"The hummingbird project is great because nearly every approach has been thrown at it," Dovetail Genomics Co-founder Richard Green, who co-directs the University of California at Santa Cruz paleogenomics lab, said in an email. "Also, the assessment is done by a neutral, third-party group."
On the Hi-C front, for example, the investigators first asked, "Does Hi-C, regardless of the company, give you a better assembly?" Jarvis said in an interview. "The answer that I presented in the talk is that, regardless of whether it's Phase Genomics' or Dovetail's approach, we got better contiguity of the scaffolds [with HiC] — a dramatic improvement."
Even so, Jarvis noted that Hi-C data also appeared to introduce some errors into the hummingbird genome, revealed as inconsistencies in hummingbird haplotypes.
"We don't know what's causing it, but [the Hi-C data] is introducing errors that the original PacBio assembly or Illumina assembly did not start out with," he said. "You should get no more than two different choices between haplotypes. If you start to see more variability than an n of 2 in your sequences, contigs, or scaffolds, you know there's some kind of error that's been introduced."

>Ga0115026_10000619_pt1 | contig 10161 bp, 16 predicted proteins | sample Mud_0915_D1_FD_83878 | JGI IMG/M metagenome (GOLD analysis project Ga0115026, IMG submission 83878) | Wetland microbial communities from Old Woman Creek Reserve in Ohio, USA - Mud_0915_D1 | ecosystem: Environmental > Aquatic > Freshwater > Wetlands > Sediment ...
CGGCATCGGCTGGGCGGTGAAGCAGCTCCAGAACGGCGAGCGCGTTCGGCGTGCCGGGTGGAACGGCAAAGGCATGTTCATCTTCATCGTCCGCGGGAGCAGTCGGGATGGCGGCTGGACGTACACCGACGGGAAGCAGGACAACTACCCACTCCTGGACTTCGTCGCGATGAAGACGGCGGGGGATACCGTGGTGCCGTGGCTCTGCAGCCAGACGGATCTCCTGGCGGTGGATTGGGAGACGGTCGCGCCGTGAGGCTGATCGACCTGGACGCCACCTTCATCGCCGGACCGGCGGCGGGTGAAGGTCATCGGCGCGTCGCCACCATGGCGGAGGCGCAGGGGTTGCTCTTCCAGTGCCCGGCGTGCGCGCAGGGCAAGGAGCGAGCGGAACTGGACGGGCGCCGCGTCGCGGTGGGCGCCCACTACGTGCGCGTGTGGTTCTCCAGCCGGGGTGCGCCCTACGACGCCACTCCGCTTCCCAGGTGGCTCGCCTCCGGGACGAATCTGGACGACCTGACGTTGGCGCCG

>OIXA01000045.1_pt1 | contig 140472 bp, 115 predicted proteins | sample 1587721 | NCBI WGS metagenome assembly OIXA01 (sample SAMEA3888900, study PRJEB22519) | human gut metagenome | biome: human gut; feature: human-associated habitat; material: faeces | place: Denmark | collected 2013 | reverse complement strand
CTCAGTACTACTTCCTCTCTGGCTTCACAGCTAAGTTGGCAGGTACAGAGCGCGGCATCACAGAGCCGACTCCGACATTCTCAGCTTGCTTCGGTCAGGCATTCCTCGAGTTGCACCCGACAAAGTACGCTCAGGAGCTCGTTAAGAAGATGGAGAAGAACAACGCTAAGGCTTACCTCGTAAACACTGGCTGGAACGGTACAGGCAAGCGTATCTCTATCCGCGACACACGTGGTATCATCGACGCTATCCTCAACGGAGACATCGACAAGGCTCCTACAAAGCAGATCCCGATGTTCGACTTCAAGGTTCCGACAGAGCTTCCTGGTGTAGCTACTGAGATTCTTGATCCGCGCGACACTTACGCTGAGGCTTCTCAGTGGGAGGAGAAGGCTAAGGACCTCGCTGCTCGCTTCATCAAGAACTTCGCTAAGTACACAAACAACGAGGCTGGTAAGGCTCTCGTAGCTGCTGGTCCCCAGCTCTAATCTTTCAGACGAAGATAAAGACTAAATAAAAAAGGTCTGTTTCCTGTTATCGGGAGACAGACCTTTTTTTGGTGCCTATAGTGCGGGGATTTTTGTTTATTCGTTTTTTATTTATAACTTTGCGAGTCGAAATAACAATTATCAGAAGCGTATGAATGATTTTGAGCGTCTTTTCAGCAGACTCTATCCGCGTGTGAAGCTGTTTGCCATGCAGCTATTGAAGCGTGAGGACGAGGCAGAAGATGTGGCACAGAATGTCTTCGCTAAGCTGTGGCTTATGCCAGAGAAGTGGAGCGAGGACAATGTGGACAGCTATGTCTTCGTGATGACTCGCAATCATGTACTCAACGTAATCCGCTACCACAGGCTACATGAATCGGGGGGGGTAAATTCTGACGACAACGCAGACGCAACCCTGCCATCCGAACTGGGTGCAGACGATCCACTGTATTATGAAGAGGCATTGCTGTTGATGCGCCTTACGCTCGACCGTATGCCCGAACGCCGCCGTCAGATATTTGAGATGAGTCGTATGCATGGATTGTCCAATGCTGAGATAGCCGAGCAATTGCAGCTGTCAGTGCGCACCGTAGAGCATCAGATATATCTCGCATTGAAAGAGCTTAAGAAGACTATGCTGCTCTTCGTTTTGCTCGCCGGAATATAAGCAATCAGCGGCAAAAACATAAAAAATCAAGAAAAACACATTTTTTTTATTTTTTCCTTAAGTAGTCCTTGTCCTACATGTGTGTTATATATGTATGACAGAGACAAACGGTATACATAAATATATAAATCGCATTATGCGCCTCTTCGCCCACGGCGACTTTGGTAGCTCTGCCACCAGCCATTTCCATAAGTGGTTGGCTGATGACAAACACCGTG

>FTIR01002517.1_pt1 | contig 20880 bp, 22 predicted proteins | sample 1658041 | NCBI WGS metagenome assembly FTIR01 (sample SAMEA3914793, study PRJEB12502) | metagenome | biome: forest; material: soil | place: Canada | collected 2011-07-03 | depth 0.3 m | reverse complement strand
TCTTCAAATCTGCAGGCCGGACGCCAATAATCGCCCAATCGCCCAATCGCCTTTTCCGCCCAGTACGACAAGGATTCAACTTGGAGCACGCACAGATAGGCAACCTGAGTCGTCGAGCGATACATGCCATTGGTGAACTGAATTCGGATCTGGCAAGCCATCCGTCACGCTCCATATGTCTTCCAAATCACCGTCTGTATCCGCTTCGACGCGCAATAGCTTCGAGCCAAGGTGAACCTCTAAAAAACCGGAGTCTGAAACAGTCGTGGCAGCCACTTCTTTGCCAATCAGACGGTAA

For the hummingbird genome analysis, Jarvis noted that scaffolds produced with Phase Genomics Hi-C appeared to have somewhat more accurate phasing. On the other hand, Dovetail Hi-C scaffolding applied in combination with PacBio-based contigs produced the longest hummingbird genome scaffolds and pointed to the presence of an apparent misjoin in the hummingbird genome.
Green said the Dovetail team was encouraged by Jarvis' assessment of its Hi-C scaffolding of the hummingbird genome, calling it "the most contiguous and the most accurate."
For his part, Phase Genomics Co-founder and CEO Ivan Liachko chalked some of the discrepancies in the Dovetail Genomics Hi-C and Phase Genomics Hi-C-based scaffolds up to broader differences in the extent to which the PacBio-based contigs were corrected.
"At the very end of the process, there's a gap-filling step that happens," Liachko said in an interview. "At the time that he presented [the hummingbird assemblies], our version had not been gap-filled yet and Dovetail's had been."